4 Alternative Study Venues For Those Bored Of The Library

Finding the right place to write essays or cram for an exam the next day can be difficult. It can seem impossible. Studying on your bed probably encourages the urge to nap, check social media or finally take your plates to the kitchen. While the library can be a student’s best friend, for some, it doesn’t actually help you get stuff done.

It is essential to understand that productivity can all boil down to the working environment you’re in. Here are some alternative work venues that might just be compatible with your studying. At the very least, they’re worth the change of scenery and weird smells that come with the library.


The university canteen

While the university’s library is appealing for the first 200 words of an essay, the guy tapping his foot repeatedly can put you off for life. Let alone the student listening to their iPod, wrongly thinking their earphones are in.

Naturally you can’t be angry if any of the above and more also contribute to the canteen atmosphere. In fact, it’s part of the deal. However, the constant buzz around you while you tap away on your laptop could be motivating. It might even inspire your creativity.

If all else fails, at least food is nearby.


A nearby café

A chai latte to your left, a muesli tub to your right… Studying in a café could be as picturesque as it sounds. Couple it with a lunch break or bring your workout clothes for the gym afterwards. You won’t feel nearly as restricted in a café as in the sometimes tedious library.

Of course you’ve got to buy at least one drink during your stay, but the benefits of studying in a café have long been recognised. Find a cosy spot that trumps any stiff chair in the library. Connect to the wifi that is less likely to crash under demand. Reward yourself for every 500 words with a slice of cake. Perfect.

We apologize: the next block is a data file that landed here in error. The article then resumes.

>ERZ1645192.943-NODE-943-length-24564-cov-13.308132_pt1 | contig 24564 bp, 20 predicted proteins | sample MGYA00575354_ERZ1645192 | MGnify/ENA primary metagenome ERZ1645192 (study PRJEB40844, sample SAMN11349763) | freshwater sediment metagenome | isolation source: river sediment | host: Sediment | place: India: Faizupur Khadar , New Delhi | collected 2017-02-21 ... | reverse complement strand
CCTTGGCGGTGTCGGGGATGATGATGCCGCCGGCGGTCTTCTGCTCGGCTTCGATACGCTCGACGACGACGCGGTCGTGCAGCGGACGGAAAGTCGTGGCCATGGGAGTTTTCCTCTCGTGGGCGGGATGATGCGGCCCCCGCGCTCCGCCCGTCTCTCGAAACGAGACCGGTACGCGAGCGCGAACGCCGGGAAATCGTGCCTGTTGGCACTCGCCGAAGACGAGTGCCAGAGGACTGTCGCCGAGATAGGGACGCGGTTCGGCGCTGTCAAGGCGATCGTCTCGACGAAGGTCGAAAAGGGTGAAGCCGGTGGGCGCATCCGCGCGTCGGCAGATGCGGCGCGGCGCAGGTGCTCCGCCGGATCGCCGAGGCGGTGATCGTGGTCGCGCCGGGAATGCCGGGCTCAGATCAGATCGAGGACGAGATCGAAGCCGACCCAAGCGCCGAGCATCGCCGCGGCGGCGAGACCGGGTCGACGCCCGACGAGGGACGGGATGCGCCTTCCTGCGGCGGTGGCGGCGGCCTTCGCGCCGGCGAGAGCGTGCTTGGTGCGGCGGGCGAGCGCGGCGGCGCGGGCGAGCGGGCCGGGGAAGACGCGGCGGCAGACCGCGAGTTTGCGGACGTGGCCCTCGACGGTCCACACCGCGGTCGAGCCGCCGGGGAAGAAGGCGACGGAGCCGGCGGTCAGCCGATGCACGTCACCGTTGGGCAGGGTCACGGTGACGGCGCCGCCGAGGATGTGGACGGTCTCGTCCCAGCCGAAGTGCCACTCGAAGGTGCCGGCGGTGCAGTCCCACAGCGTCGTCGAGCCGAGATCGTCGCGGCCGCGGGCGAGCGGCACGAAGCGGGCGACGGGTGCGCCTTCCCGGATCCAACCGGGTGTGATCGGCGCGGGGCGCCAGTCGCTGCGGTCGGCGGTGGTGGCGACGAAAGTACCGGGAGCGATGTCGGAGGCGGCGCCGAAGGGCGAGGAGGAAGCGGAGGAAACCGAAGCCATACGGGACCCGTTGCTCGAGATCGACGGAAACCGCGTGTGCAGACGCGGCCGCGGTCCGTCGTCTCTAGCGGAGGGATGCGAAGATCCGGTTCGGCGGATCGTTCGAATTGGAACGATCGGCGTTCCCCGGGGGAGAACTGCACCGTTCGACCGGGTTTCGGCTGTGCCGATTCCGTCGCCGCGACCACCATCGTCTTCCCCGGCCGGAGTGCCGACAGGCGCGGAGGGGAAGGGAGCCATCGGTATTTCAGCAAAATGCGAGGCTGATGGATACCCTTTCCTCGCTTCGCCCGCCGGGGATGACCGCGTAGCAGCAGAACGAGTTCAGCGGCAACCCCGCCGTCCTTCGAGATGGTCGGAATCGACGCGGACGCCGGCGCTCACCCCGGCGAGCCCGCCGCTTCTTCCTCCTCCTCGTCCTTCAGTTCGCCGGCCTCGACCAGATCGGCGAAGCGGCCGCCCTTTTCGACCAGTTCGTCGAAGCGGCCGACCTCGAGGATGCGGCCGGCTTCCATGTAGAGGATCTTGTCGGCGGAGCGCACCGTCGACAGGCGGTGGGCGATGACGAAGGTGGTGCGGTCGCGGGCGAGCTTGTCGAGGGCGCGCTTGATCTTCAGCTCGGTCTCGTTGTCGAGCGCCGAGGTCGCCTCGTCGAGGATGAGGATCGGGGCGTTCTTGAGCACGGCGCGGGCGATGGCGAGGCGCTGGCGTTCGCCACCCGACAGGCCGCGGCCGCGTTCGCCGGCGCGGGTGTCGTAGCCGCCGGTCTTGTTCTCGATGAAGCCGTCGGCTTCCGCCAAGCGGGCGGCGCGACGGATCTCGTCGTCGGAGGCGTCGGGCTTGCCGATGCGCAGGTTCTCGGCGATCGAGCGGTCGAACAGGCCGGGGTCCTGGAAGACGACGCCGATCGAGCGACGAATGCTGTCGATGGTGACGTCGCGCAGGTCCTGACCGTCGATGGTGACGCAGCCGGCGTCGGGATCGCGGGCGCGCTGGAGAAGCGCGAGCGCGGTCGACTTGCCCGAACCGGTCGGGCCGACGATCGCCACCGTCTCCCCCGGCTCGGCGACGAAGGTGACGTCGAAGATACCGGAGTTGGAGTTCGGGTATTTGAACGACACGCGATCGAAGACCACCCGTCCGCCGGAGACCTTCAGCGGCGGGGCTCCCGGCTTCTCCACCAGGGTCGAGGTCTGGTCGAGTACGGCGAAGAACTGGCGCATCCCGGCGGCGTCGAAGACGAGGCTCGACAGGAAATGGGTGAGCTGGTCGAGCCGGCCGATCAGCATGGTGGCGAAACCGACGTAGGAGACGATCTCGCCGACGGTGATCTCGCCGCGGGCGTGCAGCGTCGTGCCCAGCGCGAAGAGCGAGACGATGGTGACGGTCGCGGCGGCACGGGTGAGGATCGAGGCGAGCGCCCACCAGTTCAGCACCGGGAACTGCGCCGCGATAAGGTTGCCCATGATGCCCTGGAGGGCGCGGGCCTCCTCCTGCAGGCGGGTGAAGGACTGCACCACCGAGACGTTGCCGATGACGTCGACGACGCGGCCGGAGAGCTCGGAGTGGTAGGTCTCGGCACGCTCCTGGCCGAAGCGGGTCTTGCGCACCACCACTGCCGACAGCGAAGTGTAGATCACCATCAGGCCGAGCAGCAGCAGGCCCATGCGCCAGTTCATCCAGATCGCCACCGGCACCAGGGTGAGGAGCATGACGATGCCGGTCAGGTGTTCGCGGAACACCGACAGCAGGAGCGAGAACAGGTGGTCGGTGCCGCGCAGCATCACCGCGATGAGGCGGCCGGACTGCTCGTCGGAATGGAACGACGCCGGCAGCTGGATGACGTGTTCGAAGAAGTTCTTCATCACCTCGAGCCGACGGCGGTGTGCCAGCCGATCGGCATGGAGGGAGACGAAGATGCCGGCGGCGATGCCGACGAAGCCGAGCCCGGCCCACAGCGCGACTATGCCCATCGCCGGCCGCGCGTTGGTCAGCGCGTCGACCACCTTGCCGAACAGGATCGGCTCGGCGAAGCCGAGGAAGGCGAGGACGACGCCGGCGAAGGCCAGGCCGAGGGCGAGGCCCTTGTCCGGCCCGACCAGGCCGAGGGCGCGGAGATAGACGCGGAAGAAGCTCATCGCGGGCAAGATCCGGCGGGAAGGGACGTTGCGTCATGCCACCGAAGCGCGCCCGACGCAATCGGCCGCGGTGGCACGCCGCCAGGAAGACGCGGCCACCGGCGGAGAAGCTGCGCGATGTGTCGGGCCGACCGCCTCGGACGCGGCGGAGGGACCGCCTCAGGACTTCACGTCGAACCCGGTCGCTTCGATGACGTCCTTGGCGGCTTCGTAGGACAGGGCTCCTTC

The park

Whether with a friend or by yourself, the park can really aid your revision. Of course, the UK’s weather is temperamental to say the least, so pick your time there wisely. Pick a park bench and lay out your revision notes, cards or pop your earphones in with pre-recorded revision points of interest. It might sound silly but no one knows you aren’t listening to house music or an intellectual podcast.


A long train journey

Trains can be the perfect place to do absolutely nothing and then feel terrible for wasting three hours scrolling through Twitter. A student’s third home (after their real home and uni home) tends to be the train; it makes sense to use the journey wisely.

If you’re a literature student, get ahead on reading. If you’re a politics student, keep up to date with big news stories and political Twitter accounts. Maths? Bring a past paper for the journey. The little revision sessions can go a long way.

Everyone claims they’re going to study in the park when it’s warm or pretentiously revise at a café. The important thing is that you ensure your studying is effective wherever you do choose to go.

As you get told from a young age, everyone is different; no one person learns in the exact same way. Trial different locations. Work out what increases your focus and makes you feel better about getting out of bed to write 1000 words. Ensure you pick a place that encourages you to avoid your phone, work hard towards study breaks and feel generally motivated.


Kathryn ─ known as Kat even though she prefers Kath ─ studied English Language at Cardiff University and now wants to finally write that book she’s always been meaning to write. Check out her Twitter, Instagram and blog to delve into her mind further.

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